A bill expected to soon be signed by Texas Governor Greg Abbott would allow gun owners in the state to legally carry handguns while in dorms, classrooms and other buildings on public university campuses.
While 15 states have introduced bills allowing guns on college campuses this year, Texas is the only one so far to have moved the measure to a governor’s desk.
As it stands, the bill has gone through a series of amendments to make it to the governor. A blanket prohibition of guns on campus was removed and the penalty for people who accidentally carry a gun onto a section of campus where guns are still banned was reduced.
While the bill does offer much for gun-rights supporters, they would have liked to see additional points added. Private schools are completely exempt from the bill, and leaders on public campuses have the ability to create gun-free zones, writes Ashby Jones for The Wall Street Journal.
It “is an excellent first step,” said gun-rights group Students for Concealed Carry, in a statement. “We are looking forward to the next few years…[in which] we will work to finish the job and ensure licensed, law-abiding adults aren’t prohibited from defending themselves simply because they chose to pursue higher education.”
Meanwhile, Democrats and advocacy groups have continued to fight any such “campus carry” legislation for a number of years now, with at least one group, the Campaign to Keep Guns Off Campus, being created specifically with the goal of lobbying against this type of law.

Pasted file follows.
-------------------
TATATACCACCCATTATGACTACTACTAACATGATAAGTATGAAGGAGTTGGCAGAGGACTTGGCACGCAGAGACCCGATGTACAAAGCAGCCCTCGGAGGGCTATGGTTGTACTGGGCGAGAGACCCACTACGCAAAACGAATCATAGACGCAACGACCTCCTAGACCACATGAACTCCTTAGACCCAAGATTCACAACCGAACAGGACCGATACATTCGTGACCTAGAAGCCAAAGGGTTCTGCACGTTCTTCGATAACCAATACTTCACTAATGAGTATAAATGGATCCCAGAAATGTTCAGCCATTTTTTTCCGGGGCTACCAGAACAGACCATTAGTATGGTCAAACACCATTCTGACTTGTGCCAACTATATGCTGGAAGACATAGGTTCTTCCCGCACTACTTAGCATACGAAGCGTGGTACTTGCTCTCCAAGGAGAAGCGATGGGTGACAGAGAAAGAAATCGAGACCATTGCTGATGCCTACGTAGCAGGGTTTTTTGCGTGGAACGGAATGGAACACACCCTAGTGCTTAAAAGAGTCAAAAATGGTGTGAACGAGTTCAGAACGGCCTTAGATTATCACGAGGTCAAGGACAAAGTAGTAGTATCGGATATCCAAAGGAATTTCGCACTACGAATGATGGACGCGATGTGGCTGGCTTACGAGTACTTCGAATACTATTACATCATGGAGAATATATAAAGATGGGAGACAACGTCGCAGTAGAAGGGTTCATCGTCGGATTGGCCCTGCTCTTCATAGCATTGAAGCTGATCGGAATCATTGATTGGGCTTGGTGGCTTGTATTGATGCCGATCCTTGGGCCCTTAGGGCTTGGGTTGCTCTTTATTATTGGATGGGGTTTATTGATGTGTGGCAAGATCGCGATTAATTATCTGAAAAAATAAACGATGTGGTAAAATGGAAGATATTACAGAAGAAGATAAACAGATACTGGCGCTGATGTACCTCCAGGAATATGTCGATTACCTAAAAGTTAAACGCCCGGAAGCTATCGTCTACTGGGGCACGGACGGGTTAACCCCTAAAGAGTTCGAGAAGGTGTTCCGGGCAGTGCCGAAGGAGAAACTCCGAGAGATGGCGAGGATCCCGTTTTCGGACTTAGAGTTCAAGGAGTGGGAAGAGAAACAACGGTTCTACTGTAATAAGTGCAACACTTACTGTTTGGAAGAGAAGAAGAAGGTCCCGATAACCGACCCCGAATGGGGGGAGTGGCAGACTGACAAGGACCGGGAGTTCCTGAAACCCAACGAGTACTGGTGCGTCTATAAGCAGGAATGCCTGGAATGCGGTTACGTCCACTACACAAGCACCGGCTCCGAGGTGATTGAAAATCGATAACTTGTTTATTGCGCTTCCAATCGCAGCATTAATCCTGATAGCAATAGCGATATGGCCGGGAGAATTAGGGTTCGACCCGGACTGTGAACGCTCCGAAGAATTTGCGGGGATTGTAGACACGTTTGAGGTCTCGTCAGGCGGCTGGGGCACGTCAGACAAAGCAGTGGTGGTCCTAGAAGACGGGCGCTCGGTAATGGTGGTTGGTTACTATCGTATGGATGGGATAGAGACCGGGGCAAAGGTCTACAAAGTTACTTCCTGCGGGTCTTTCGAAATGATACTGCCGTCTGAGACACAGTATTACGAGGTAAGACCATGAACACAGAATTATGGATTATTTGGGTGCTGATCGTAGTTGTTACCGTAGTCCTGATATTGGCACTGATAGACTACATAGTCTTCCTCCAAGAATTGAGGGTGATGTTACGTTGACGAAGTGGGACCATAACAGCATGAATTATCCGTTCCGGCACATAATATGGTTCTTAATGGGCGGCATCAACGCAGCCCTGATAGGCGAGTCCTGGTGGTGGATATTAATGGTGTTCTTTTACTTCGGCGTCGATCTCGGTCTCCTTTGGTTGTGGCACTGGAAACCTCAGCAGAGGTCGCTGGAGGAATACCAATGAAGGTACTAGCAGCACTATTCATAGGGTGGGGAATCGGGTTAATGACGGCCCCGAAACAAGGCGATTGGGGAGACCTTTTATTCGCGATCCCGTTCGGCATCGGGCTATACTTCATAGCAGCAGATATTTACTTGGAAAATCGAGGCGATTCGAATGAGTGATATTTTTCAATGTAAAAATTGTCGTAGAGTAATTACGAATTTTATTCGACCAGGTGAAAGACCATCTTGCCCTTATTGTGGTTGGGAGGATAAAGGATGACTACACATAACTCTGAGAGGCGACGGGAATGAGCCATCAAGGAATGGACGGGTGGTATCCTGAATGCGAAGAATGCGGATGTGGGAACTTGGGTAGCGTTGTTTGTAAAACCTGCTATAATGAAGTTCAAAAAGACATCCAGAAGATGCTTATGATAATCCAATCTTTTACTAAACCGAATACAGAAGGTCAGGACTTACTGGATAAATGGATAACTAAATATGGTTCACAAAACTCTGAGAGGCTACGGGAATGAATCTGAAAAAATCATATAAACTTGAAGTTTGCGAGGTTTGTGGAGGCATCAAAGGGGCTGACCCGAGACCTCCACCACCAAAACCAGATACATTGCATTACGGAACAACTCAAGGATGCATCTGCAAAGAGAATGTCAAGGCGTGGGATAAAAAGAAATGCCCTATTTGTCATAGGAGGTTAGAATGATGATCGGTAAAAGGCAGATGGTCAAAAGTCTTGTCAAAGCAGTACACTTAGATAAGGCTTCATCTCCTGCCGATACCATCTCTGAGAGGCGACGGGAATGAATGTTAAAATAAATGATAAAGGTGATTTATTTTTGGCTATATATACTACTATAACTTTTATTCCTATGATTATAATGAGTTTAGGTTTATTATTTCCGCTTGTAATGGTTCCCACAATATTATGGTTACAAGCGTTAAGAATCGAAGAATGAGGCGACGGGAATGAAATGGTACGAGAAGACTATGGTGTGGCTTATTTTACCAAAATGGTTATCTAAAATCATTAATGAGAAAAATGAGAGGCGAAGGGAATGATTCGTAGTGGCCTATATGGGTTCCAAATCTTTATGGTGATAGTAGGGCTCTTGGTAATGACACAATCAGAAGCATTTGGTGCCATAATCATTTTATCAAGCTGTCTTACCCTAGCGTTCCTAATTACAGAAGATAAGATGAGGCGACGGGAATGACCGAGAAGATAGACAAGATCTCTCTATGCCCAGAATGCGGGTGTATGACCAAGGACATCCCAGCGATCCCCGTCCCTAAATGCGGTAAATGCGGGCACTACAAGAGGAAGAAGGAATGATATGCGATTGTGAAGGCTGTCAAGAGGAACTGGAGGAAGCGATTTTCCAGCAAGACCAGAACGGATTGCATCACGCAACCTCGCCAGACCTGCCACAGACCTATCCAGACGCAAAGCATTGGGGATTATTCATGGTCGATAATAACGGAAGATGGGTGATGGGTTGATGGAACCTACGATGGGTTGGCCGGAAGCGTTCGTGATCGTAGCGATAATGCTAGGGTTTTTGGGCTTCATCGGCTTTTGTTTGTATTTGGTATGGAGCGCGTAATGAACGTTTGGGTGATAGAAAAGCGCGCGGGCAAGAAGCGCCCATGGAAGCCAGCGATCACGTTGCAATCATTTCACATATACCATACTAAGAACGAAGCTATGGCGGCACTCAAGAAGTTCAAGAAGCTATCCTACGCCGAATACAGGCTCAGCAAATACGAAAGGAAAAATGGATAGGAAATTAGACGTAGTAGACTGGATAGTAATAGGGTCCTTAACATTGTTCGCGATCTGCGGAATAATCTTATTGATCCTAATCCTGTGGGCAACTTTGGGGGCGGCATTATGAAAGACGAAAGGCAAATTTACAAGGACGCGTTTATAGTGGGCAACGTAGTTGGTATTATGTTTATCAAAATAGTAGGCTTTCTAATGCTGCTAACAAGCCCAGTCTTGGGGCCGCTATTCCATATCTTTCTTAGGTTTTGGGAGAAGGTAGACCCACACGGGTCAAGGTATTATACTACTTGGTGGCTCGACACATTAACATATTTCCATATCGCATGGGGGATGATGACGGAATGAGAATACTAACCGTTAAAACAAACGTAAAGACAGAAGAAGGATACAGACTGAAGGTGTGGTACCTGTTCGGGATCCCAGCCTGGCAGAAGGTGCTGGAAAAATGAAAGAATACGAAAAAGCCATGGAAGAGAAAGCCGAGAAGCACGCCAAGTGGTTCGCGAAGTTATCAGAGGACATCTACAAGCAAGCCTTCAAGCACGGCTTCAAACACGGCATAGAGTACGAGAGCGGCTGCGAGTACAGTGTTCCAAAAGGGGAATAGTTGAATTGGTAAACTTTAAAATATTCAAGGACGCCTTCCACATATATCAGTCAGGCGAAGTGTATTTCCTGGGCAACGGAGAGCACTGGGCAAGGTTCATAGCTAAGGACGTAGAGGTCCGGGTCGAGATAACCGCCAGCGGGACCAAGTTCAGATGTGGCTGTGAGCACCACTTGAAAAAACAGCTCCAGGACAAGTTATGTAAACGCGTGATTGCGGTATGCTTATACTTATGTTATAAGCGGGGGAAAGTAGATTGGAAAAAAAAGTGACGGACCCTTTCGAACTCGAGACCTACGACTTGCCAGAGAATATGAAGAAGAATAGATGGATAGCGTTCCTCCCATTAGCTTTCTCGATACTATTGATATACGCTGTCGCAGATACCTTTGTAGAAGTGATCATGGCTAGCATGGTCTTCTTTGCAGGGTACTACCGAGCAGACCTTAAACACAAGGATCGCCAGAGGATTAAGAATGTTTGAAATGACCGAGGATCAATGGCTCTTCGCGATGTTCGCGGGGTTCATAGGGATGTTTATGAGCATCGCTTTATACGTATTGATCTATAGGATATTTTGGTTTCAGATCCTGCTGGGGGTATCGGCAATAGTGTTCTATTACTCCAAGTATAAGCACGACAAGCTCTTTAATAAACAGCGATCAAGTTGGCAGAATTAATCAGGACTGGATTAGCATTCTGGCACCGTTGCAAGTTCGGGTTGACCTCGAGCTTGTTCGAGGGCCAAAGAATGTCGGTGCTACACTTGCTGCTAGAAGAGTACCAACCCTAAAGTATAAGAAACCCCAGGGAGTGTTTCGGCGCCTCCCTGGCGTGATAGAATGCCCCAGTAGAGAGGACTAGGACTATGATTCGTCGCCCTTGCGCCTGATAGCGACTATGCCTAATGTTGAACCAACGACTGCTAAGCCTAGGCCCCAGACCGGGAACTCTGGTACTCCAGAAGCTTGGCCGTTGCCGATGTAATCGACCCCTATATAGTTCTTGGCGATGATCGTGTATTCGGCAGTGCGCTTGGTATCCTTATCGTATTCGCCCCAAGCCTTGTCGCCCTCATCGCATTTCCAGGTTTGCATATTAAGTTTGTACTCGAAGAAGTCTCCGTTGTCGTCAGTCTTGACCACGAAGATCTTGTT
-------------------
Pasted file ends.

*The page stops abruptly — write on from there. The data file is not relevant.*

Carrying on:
“We find it disheartening that many in the legislature continue to turn a deaf ear to the wishes of higher education officials, faculty, students, parents and campus law enforcement, who together made it crystal clear that they didn’t want guns on college campuses,” Andy Pelosi, executive director of the campaign, said in a statement following the law’s approval Sunday night.
College administrators have also expressed their concerns, arguing that allowing loaded firearms could put an end to classroom debates and increase the suicide rate on campuses statewide.
However, a number of lawmakers have countered by suggesting that the measure would reduce the number of sexual assaults on campus.
Lawmakers in Texas recently approved a bill that allows handguns to be carried openly in the streets. The measure is also on its way to Abbott’s desk, where it is expected to be signed, in a complete reversal of a ban dating back to the post-Civil War era.